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Intestacy And Family Provision

A large number of people may die without making a Will. In cases where the deceased did not specify anything regarding future provision of the family members, it can lead to a long drawn litigation process.

 

However, all States or Territories in Australia have legislation which provide for Family Provision Orders which are issued if the deceased dies intestate. The Courts are also empowered to intervene in case the distribution provided by the legislation is inadequate for making proper living provisions for the family.

 

How Is the Division Carried Out?

 

Previously, in case a person died intestate, the State Government distributed the assets according to a predetermined formula and specific family members received a certain percentage of the assets of the deceased. The State Government was entitled to take over the assets of the deceased, if there were no surviving relatives.

 

However, with the introduction of new legislation in different States, the entire process became more complicated. New South Wales (NSW) introduced reforms through the NSW Succession Amendment (Family Provision) Act 2008 which introduced the concept of ‘multiple spouses’ to include within its purview de facto relationships, same sex partnerships and multiple partners to regard the sentiments of different religions and cultures.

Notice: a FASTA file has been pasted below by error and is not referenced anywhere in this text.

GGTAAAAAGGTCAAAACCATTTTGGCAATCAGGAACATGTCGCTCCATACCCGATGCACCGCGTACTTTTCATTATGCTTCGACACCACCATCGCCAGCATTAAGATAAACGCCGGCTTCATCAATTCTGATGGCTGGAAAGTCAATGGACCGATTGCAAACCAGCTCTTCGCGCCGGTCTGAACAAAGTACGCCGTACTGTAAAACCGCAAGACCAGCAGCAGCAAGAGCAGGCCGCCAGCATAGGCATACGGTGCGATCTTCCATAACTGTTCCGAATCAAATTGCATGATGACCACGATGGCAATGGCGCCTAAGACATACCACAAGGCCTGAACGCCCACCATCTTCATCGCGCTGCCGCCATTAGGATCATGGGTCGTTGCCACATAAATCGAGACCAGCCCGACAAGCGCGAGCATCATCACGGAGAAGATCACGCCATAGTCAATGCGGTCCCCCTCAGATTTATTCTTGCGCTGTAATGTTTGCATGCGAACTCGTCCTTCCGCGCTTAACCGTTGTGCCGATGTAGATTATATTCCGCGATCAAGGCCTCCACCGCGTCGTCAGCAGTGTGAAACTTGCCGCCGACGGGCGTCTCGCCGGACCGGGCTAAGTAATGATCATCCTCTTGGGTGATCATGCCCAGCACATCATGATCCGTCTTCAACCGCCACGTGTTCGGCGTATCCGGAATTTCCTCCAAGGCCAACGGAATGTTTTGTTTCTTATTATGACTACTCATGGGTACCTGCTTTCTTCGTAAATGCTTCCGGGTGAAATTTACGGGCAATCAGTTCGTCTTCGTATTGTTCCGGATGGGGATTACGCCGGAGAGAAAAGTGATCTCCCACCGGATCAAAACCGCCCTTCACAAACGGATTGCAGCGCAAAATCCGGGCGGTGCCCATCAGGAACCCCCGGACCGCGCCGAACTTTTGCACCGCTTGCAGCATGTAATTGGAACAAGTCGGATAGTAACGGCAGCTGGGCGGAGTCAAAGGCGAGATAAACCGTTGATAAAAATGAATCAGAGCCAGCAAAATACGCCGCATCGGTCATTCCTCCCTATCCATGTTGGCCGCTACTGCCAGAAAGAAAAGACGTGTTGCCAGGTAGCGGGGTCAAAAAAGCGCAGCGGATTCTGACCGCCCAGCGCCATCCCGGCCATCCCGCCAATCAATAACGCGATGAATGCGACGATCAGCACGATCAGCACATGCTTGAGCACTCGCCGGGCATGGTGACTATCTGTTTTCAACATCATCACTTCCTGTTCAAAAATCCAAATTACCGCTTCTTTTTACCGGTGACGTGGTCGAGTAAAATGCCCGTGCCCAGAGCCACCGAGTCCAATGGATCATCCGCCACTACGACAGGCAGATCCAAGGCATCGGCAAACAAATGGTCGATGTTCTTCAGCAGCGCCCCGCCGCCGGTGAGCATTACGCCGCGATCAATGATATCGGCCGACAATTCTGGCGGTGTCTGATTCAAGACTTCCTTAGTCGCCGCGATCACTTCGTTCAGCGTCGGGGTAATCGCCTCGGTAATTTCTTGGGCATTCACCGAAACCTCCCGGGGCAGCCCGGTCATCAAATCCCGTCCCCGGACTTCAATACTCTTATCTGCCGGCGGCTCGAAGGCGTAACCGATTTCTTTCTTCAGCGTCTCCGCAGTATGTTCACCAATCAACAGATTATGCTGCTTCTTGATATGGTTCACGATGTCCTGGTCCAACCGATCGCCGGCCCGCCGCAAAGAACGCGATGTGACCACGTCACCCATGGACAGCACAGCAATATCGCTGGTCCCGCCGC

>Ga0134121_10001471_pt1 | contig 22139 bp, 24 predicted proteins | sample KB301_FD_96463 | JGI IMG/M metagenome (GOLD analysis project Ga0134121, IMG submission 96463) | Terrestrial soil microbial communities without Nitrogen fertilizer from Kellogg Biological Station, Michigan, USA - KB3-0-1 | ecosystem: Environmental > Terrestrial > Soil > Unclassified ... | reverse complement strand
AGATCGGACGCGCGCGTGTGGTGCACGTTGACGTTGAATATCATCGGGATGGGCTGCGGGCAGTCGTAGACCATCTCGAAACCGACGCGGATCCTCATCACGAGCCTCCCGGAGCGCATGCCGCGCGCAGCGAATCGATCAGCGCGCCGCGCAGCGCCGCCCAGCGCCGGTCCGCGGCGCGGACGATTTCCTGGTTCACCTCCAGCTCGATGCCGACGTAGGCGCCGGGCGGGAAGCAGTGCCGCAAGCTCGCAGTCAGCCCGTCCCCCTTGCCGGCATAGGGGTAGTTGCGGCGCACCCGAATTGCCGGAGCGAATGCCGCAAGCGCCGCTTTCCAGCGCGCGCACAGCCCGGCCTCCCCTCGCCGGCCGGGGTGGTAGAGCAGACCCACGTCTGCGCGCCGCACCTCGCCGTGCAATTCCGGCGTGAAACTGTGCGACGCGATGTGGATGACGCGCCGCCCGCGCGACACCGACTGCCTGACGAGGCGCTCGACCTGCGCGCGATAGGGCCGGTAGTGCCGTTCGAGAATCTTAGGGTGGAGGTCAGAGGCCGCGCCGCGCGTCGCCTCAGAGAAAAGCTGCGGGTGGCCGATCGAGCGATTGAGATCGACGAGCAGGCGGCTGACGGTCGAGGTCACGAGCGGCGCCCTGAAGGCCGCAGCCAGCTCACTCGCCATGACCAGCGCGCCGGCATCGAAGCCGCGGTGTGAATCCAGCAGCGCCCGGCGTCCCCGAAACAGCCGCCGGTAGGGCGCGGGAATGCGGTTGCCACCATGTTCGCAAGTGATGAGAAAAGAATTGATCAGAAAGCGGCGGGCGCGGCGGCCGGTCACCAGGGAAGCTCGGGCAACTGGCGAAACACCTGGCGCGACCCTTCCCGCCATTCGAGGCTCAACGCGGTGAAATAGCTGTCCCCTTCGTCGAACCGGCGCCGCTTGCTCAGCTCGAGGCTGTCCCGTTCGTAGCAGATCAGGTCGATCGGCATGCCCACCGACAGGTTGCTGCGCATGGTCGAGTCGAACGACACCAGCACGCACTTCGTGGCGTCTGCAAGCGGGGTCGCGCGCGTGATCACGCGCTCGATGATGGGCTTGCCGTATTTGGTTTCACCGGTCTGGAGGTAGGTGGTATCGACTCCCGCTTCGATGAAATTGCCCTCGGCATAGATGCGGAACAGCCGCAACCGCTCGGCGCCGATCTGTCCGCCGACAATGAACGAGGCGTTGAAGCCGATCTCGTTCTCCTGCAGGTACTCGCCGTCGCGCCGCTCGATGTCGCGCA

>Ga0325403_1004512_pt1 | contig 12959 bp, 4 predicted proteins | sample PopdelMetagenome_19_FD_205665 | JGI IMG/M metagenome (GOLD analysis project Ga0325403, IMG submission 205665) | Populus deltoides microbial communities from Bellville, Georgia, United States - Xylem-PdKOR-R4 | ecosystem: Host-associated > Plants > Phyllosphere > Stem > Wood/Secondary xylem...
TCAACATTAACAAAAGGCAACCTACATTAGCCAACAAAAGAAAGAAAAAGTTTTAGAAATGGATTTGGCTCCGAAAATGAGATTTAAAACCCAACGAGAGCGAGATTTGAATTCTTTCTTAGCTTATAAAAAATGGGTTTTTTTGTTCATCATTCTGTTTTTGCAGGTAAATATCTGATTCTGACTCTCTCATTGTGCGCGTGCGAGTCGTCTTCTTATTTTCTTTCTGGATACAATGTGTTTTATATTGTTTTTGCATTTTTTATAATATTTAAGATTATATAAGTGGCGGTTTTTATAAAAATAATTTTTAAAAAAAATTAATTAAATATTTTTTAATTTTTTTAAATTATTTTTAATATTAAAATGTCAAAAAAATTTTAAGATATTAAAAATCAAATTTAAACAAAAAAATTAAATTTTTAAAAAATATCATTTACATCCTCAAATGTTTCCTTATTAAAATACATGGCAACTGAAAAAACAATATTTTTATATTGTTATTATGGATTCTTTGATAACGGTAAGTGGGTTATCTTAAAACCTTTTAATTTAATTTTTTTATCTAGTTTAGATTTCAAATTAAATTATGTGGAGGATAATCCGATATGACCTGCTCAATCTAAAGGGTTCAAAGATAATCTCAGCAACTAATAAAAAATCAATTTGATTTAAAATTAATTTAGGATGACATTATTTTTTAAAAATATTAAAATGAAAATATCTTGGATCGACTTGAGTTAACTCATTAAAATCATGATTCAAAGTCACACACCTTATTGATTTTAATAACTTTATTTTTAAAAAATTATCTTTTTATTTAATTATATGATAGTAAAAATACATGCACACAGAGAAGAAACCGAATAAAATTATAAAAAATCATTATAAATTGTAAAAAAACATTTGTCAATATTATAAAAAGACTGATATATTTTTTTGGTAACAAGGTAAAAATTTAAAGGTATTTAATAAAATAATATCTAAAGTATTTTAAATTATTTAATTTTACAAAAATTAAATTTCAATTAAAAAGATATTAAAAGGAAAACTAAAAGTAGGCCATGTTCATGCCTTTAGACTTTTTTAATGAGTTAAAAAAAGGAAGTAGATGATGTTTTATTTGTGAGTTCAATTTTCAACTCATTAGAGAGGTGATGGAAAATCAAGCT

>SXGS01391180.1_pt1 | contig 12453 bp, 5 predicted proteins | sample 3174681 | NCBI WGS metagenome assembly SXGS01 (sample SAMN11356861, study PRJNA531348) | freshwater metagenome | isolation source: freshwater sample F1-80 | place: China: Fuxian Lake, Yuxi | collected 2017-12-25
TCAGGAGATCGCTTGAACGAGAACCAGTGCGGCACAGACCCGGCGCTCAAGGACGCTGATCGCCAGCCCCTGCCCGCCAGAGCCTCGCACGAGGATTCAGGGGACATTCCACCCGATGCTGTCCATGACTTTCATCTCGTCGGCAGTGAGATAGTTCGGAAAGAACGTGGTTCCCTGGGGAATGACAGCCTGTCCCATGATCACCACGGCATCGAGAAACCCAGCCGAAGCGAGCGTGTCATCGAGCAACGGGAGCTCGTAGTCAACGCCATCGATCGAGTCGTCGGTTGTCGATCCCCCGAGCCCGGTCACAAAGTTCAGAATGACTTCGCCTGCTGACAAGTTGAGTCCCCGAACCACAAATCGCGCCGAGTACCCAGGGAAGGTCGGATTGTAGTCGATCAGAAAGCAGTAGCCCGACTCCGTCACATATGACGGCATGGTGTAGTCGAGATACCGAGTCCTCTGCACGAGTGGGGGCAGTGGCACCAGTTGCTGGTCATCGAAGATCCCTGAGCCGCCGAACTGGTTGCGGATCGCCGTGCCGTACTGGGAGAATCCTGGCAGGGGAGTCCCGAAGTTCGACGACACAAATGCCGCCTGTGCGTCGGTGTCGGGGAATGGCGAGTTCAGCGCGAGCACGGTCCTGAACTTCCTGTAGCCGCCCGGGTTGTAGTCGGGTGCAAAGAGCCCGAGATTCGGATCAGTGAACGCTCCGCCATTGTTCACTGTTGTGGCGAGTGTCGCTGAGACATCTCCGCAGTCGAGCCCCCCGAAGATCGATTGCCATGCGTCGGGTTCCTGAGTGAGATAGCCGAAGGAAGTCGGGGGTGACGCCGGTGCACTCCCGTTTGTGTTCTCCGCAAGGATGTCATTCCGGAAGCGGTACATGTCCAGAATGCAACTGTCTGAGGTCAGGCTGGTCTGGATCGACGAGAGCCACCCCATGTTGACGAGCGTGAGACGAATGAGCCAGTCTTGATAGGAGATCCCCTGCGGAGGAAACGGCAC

Considerations for Making a Family Provision Claim

 

The claim for family provision depends on determination of the fact whether an Applicant has been actually left without adequate provision by the laws of intestate. If only a favourable assessment is made, the Court decides on the appropriate share, the Applicant is entitled to get out of the estate of the deceased.

 

The High Court of Australia laid down the two fold test in the case of Singer v Berghouse [(1994) 181 CLR 201] and emphasised on the fulfillment of those two stages before making Family Provision claim.

 

The Honourable Judge may use discretion for deciding upon the amount or value of provision for the family members. Though the fulfillment of the two fold test is necessary, laws in some jurisdictions, like in Victoria, Section 91(1) of the Administration and Probate Act, 1958 mandates that family provision can be made for anybody towards whom the deceased owed a responsibility to provide for.

 

Our team of experienced professionals at Owen Hodge Lawyers may guide you in every aspect of filing a Family Provision claim. We may assist you in drafting, filing and obtaining an appropriate Order to safeguard your interests after you have lost a loved one. Please feel free to contact us for our advice.